• The Worldox document management system used by Hirst Applegate organizes paper documents received in the mail; e-mails received with attachments; and documents created within the office, regardless of which software program was used to create them, whether it be Word, Word Perfect, Excel, Adobe Acrobat, etc.

• If it is not possible or efficient to locate the desired document by viewing the file name, then it usually can be located by searching for key text within the document itself using a word search similar to a Google, Lexis or Westlaw query. Worldox works at light speed compared to the traditional Windows file search function. Even scanned documents can be located this way, provided the image was converted to searchable text using Adobe Acrobat 7 or an equivalent product at the time it was scanned.


The Payoff of the Paper LESS Office

In today’s fast-paced technology world, many clients expect their attorneys to be at their level. With the relatively low cost of available scanning hardware and document management software, firms can now keep up with their clients. Part of the cost of this technology is offset by the savings in postage, long distance phone calls associated with faxing, and an increase in productivity. The level of stress involved in searching for lost files and documents is reduced dramatically.


Making it Happen

If you are considering moving from paper to electronic files, but aren’t sure where to start, here are a few suggestions.

• First, make the commitment to the process of moving towards the paperless goal. The key is dedication and a well-organized approach.

• Second, ensure your hardware is up to the demands of the increased amount of scanning, processing, and storage. Dual monitors are very helpful in simultaneously scanning, storing, and deadlining. Network servers need the ability to store 1 to 5 GB per attorney per year. Having a reliable backup system and testing it often is critical.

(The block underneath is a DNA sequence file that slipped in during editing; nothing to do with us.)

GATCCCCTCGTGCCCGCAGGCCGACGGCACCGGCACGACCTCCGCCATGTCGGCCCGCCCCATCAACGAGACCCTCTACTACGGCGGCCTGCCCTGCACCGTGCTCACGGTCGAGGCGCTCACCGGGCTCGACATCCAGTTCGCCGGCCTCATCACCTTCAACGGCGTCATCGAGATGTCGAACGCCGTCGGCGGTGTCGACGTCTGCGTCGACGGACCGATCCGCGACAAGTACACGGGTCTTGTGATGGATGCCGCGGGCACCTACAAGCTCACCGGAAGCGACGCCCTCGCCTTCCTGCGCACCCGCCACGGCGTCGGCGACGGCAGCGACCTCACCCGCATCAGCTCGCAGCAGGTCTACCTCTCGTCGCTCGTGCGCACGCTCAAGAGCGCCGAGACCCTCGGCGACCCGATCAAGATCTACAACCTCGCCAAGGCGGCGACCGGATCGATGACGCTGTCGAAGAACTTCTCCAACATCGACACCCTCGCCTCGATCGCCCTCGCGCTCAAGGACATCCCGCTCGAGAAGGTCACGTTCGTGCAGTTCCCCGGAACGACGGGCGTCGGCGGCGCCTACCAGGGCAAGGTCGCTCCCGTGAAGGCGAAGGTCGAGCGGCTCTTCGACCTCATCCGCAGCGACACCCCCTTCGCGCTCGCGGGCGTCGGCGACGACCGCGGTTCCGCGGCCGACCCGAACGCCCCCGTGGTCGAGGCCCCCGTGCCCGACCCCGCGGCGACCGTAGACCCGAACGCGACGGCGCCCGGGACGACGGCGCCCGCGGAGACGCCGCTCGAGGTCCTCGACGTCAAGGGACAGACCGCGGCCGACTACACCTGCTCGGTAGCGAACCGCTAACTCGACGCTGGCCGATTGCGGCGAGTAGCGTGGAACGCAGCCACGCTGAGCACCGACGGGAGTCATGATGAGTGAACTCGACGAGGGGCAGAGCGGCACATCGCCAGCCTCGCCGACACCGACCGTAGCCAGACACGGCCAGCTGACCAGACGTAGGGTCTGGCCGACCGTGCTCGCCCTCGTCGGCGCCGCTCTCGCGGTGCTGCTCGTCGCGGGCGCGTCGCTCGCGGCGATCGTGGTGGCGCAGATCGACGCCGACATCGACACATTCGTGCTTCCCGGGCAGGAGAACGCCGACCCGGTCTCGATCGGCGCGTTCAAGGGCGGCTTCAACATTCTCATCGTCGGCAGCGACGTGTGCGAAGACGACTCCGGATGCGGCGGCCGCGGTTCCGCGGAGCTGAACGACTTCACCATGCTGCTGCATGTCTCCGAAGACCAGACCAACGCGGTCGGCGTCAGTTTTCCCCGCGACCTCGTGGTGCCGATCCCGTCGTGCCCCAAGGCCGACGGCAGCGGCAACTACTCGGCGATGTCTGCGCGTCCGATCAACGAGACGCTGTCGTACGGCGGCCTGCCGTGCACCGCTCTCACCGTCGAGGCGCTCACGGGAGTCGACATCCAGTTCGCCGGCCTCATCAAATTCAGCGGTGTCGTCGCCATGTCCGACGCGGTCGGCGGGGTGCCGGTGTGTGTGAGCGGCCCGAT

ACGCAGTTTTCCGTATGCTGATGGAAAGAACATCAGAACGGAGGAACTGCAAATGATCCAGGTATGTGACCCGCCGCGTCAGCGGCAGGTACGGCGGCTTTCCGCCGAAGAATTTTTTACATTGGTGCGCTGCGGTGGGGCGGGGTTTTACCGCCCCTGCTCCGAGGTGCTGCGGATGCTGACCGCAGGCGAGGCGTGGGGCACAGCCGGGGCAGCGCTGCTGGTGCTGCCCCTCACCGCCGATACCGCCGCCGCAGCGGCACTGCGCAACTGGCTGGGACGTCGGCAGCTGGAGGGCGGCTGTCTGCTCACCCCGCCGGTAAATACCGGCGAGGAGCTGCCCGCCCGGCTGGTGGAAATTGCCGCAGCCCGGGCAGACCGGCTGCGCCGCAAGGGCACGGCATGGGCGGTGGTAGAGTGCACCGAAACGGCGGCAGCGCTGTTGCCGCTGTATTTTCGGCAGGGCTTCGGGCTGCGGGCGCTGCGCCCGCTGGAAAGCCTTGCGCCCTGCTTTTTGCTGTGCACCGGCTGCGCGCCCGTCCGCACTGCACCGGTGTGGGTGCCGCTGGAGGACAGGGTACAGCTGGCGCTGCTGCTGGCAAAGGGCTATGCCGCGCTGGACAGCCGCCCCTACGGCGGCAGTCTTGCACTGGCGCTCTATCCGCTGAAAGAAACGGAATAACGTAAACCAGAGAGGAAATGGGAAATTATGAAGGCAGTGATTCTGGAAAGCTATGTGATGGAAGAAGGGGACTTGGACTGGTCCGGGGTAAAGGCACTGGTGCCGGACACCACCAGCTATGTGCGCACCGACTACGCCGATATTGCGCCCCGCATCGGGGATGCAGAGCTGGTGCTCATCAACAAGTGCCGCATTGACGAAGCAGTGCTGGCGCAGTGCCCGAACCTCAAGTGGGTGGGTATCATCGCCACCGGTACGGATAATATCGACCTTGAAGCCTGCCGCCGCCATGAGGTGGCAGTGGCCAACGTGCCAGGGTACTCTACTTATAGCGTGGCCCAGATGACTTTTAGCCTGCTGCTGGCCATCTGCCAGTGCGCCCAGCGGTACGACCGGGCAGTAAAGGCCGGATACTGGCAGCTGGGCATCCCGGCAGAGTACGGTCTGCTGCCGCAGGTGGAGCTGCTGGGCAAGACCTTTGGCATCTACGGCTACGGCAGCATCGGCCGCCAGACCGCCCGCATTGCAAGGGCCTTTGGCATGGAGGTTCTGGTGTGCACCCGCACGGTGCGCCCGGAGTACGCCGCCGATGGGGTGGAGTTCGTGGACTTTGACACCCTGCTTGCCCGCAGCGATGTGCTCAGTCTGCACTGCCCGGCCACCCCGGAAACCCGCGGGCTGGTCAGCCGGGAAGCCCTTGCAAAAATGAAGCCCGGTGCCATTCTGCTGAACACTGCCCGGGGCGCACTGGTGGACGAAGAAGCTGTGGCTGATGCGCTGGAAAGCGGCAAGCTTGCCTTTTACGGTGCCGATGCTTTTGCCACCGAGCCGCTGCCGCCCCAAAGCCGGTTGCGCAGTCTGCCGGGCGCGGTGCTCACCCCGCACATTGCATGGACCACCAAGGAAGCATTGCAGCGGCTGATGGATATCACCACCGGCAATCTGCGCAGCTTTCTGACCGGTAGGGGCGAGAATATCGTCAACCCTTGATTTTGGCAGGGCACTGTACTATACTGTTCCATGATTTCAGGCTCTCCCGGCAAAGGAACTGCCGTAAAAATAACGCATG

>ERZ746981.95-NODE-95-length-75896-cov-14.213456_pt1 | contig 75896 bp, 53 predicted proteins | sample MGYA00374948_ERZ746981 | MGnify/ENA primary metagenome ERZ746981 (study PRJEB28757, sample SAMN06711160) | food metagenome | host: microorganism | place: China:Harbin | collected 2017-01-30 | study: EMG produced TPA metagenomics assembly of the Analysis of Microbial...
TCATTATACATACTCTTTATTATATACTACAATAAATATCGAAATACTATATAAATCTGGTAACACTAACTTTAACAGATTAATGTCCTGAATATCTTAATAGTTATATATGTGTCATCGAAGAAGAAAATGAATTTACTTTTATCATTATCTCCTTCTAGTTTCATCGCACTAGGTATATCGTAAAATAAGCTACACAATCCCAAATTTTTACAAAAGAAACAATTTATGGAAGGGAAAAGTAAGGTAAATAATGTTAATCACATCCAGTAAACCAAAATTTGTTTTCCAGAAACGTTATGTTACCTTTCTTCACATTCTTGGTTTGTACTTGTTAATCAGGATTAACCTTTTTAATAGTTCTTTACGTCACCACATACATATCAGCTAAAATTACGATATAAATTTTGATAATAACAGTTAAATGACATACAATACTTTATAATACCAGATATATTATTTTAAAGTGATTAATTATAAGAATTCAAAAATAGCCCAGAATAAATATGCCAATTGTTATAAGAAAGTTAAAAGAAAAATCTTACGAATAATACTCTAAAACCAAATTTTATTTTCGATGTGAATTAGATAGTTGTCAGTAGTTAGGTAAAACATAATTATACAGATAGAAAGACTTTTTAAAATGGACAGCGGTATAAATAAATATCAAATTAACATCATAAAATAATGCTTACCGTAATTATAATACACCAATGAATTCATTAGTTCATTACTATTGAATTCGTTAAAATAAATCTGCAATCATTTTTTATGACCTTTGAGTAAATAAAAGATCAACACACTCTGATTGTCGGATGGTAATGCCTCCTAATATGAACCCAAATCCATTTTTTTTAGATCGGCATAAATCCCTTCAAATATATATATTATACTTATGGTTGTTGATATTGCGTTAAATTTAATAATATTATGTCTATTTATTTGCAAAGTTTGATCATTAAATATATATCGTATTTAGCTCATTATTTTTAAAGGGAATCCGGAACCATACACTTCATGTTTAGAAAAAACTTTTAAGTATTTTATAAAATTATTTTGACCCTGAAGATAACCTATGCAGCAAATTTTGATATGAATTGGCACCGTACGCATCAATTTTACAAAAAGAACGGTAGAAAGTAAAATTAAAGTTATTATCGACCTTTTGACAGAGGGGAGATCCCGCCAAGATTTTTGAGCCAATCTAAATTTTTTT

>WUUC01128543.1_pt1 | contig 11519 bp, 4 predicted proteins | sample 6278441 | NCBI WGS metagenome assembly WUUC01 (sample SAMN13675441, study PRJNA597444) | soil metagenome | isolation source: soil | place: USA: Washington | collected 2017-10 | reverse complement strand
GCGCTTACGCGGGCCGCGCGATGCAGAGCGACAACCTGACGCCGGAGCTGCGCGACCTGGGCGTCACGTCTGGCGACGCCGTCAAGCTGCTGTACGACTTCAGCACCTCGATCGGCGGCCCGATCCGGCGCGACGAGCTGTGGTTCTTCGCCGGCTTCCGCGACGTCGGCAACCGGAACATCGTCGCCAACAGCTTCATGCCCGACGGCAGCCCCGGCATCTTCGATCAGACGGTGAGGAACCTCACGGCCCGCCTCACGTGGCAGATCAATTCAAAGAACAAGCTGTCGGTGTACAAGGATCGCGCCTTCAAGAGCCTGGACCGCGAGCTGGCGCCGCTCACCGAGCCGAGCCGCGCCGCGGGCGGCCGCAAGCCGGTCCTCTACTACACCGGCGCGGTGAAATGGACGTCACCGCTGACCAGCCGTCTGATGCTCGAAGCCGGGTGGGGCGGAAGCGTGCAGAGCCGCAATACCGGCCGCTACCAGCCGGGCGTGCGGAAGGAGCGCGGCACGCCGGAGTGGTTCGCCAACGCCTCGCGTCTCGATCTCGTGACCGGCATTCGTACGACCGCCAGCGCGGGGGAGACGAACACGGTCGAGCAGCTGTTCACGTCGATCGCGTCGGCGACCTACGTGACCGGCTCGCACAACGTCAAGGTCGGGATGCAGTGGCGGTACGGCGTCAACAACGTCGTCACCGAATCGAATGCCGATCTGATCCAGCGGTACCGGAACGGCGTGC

• Third, plan and test. Spending months of planning and isolated testing of systems and procedures avoids having to start over and over. Hirst Applegate spent over a year planning and testing before the Paper LESS Office concept was rolled out firm wide.

A truly paperless office is never going to happen. No matter how diligently you try to reduce or even eliminate the paper you generate, others will still send you paper for years to come. Even so, you can become Paper LESS and much more efficient in your practice. Employing a creative and common sense approach to scanning, and leveraging anti-paper PDF tools, you can transform your desktop landscape. Once you go paper LESS, you will find that piles recede and billable time increases. You will touch the paper less, chase around the office for the paper less, and you’ll find more profits, more enjoyment, and better client responsiveness in your practice.


Ross Kodner is a lawyer who in 1985 founded Milwaukee, Wisconsin’s MicroLaw, Inc. an international legal technology consultancy and Continuing Legal Education company. Widely recognized as one of the top legal technology experts in the world, Ross is former Chair of the LPM Section’s Computer & Technology Division and ABA TECHSHOW Board member. Ross consults with and teaches lawyers worldwide about how to best integrate technology into the workflow of their practices. Ross has delivered over 1300 CLE presentations and authored over 500 articles on legal technology and law practice management. He is a 1999 Recipient of the Technolawyer @Award as Technology Consultant of the Year (a lifetime achievement award) and a multiple time Technolawyer @Award Contributor of the Year. He can be reached at rkodner@microlaw.com, via www.microlaw.com and at 414-540-9433

Dale W. Cottam is a shareholder and chief information officer of Hirst Applegate, where he has practiced law continuously since graduating from Creighton University School of Law in 1993. Mr. Cottam practices in the areas of utility, energy, real estate, and creditors’ rights law.



Copyright © 2006 – Wyoming State Bar



     

Home